In medieval England, people accused of wrong-doing feared for their lives.

Their victims were inclined to take matters into their own hands and seek revenge before justice could take its course.

For this reason places of sanctuary were established to shelter people as they waited for up to 30 days before being handed over for trial.

Beverley was a popular place of sanctuary having been given the privilege by King Athelstan in the year 938. What’s more, a small notebook has survived listing the names of the sanctuary seekers from the years 1478 – 1539. It is kept in the British Library.

Although they came from all over England a large number came from the East Riding of Yorkshire and these are shown on the interactive map below.

Open the map on the link below and select a flag to find out more

The Sanctuary Book recording the sanctuary seekers from 1478 – 5139 has been digitised by the British Library as part of the Sanctuary Project. Permission has been granted to display the images on the touchscreen and in the exhibition graphics. The images may be made available for personal research but not published or further disseminated without prior permission from the British Library. Researchers may use the images in a thesis, dissertation or other academic work that is covered by fair dealing, but if they then wished to publish their work (beyond storage in a digital thesis repository) they would have to seek permission from the British Library. To have access under these terms, please apply using the contact below.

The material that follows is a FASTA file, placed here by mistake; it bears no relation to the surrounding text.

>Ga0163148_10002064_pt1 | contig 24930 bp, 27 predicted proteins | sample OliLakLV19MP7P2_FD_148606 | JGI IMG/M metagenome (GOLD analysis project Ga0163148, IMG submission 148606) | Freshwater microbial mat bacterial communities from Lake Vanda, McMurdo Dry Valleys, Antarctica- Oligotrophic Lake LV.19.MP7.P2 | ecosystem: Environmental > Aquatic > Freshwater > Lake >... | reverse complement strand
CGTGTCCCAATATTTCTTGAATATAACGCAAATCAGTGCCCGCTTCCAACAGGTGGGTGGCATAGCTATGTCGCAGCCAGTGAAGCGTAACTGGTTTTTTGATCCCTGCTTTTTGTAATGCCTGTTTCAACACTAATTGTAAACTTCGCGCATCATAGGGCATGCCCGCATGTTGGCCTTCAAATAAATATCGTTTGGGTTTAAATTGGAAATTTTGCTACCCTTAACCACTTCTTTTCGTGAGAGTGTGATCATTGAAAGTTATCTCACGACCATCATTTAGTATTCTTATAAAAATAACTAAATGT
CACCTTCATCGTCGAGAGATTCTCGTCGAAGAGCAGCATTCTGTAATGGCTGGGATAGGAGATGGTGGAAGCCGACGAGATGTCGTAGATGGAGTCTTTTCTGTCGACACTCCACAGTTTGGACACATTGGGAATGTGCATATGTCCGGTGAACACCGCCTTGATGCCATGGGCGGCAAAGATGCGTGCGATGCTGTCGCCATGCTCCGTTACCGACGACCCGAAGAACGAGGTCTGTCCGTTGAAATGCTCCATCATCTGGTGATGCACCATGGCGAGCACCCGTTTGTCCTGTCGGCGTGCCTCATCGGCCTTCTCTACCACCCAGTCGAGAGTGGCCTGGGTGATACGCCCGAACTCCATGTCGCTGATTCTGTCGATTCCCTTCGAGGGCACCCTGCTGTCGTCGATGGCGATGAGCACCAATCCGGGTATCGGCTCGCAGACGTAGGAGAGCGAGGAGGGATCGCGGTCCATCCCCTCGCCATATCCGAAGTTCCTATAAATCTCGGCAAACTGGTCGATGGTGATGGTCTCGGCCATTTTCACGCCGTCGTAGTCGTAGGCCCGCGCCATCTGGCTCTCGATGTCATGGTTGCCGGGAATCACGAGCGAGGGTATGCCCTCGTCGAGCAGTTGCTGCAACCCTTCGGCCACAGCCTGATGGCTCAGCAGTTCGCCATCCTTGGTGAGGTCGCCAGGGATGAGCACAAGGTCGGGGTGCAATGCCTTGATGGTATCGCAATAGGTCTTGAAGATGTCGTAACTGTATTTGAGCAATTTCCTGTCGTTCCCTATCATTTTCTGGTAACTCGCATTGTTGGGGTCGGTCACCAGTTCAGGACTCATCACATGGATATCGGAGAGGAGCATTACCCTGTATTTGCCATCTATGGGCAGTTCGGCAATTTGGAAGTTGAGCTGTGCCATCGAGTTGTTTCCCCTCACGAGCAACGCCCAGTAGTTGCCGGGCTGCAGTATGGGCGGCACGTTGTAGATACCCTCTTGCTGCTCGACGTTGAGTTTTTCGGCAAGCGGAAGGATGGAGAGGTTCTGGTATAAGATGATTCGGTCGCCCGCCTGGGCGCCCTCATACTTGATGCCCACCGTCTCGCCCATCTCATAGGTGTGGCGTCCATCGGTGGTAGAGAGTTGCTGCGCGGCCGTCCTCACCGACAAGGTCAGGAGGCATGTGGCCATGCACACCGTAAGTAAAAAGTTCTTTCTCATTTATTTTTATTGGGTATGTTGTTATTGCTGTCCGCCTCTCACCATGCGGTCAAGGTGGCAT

Staying at the Minster

Between 1428 and 1539, 439 people sought sanctuary. In the busiest year 18 people arrived. In other years it was only a few. It is likely that they came alone. Perhaps their families joined them later. Once in the Minster the reason for their seeking sanctuary was recorded. They swore an oath of allegiance and promised not to carry weapons. They could stay for 30 or 40 days (it has varied over the years). Sanctuary men were also known as Grithmen.

Sanctuary men would be provided with a bed and food.

Seeking sanctuary often meant confessing your crime. In return for support Sanctuary men would help around the church, taking part in services and ringing the bells. They also did manual work in Beverley. The time spent in sanctuary provided space for everyone involved to calm down and gave time for reflection. The clergy probably helped to sort things out.

The Minster would have been a busy place, with multiple services a day and a steady stream of pilgrims worshipping at the tomb of Saint John.